Okay, I’m clearly no expert in this field but my geek-oriented mind can read. Also, I believe the topic of consciousness can lend further understanding into our spiritual interactions with God, so it should be of some interest to us as Christians. And while materialists attempt to demonstrate that consciousness comes from physical matter, we have good reason to be skeptical.
We’ve already looked at the logical incoherence of the materialist’s ontology in my series titled, “The Classical Arguments For God.” And, also, why no materialist can be an empiricist. Now, I would like to show why I believe materialism does not satisfactorily explain consciousness and how that relates to our pursuit of artificial sentience.
I’ve also already talked about the problem with some of the materialist’s explanations for consciousness, like panpsychism, in my post titled, “Christ, the Cosmic Mind, and Consciousness.” That post will serve as an explanatory foundation for what I want to share here.
Computers don’t actually compute…we compute
Some theorists imply that an artificial computer comparable in complexity to the human brain and nervous system could achieve something like our conscious states, but as David Bentley Hart says in The Experience of God: Being, Consciousness, Bliss:
“Unfortunately, the entire theory is an incorrigible confusion of categories, for a very great number of reasons, foremost among them the absolute dependency of all computational processes upon the prior reality of intentional consciousness. I do not mean this simply in the sense that computers and their programs happen to be designed by human minds, which is an important but ancillary issue….I mean rather that—as John Searle has correctly argued—apart from specific representations produced by intentional consciousness, the operations of a computer are merely physical events devoid of meaning.” (p. 217 *)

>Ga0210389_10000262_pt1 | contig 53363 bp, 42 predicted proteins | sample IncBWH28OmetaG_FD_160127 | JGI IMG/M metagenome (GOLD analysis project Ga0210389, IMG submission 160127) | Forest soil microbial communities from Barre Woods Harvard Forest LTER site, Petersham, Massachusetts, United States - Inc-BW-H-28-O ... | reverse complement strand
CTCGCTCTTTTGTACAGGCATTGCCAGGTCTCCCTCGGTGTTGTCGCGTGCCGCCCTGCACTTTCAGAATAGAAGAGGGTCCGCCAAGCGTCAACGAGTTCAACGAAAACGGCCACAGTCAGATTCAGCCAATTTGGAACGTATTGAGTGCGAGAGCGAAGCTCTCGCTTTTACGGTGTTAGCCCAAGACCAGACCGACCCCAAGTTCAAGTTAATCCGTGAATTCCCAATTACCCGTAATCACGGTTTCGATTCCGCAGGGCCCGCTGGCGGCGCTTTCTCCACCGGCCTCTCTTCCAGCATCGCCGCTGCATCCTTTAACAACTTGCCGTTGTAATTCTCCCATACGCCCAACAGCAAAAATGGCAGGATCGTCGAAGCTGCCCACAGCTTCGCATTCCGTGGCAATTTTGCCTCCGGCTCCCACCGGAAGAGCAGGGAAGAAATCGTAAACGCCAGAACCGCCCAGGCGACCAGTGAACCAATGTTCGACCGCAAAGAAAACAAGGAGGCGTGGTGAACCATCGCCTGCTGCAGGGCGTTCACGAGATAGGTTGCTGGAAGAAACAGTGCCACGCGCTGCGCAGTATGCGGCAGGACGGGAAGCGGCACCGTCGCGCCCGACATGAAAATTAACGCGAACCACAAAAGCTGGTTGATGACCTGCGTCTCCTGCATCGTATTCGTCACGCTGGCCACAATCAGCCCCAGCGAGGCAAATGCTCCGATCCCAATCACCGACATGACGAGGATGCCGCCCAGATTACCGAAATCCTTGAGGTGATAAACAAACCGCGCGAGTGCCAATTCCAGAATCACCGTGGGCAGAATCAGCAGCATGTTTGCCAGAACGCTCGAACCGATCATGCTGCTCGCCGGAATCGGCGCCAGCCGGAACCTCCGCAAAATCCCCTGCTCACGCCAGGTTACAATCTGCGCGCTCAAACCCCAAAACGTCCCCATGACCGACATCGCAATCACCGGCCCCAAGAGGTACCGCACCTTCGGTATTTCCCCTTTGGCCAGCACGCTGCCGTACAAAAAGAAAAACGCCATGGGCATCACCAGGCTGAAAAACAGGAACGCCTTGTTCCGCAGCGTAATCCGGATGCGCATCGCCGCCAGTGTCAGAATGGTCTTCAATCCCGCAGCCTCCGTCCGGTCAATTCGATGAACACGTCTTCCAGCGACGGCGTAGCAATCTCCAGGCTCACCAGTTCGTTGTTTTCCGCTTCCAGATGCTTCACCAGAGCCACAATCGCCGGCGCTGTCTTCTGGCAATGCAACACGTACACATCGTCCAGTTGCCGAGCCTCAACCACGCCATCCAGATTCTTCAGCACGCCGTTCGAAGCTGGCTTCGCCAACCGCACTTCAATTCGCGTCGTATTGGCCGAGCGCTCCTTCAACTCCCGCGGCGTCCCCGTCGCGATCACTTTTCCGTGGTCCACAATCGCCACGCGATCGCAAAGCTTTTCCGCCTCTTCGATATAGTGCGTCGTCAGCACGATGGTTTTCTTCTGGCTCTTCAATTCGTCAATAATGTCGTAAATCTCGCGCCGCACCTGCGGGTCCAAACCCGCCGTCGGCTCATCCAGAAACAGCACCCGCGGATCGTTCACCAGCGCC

The problem is, as Hart points out, we’ve become victims of our own computer metaphors:
“We have become so accustomed to speaking of computers as artificial minds and of their operations as thinking that we have forgotten that these are mere figures of speech. We speak of computer memory, for instance, but of course computers recall nothing…. And I do not mean simply that the computers are not aware of the information they contain; I mean that, in themselves, they do not contain any semantic information at all. They are merely the silicon parchment and electrical ink on which we record symbols that possess semantic content only in respect to our intentional representations of their meanings….we have imposed the metaphor of an artificial mind on computers and then reimported the image of a thinking machine and imposed it upon our minds. (ibid, 218 *)
But we may be able to use the computer analogy for consciousness if we have a prior reality of an outside programmer of the algorithms.
We could call this programmer…God.
Our simulation fallacies
Nonetheless, the computer’s ability to simulate brain processes according to pre-programmed algorithms does not create consciousness, as Hart continues:
“The computer, in itself, as an object or a series of physical events, does not contain or produce any symbols at all; its operations are not determined by any semantic content but only by binary sequences that mean nothing in themselves. The visible figures that appear on the computer’s screen are only the electronic traces of sets of binary correlates, and they serve as symbols only when we represent them as such, and assign them intelligible significances….A computer does not even compute. We compute, using it as a tool. The computer could just as well be programmed so that it would respond to the request for the square root of pi with the result “Rupert Bear”; nor would it be wrong to do so, because an ensemble of merely material components and purely physical events can be neither wrong nor right about anything—in fact, it cannot be about anything at all. Software no more “thinks” than a minute hand knows the time or the printed word “pelican” knows what a pelican is.” (ibid, 218-219 *)
Or, as Bernardo Kastrup, whose PhD specialization was in AI, says about this simulation fallacy:
“I can simulate the working of kidneys in my computer…but that won’t make the computer pee on my desk! A simulation of kidneys doesn’t create actual urine.”
I’ve cued up the video clip below where Kastrup talks about the simulation fallacy. As he says, it’s a bit embarrassing to have to explain this to people who dream of creating artificial consciousness just by simulating information flow as measured in real living brains. The simulation isn’t the phenomenon. He says this is what you get from the crazy ontology of materialism.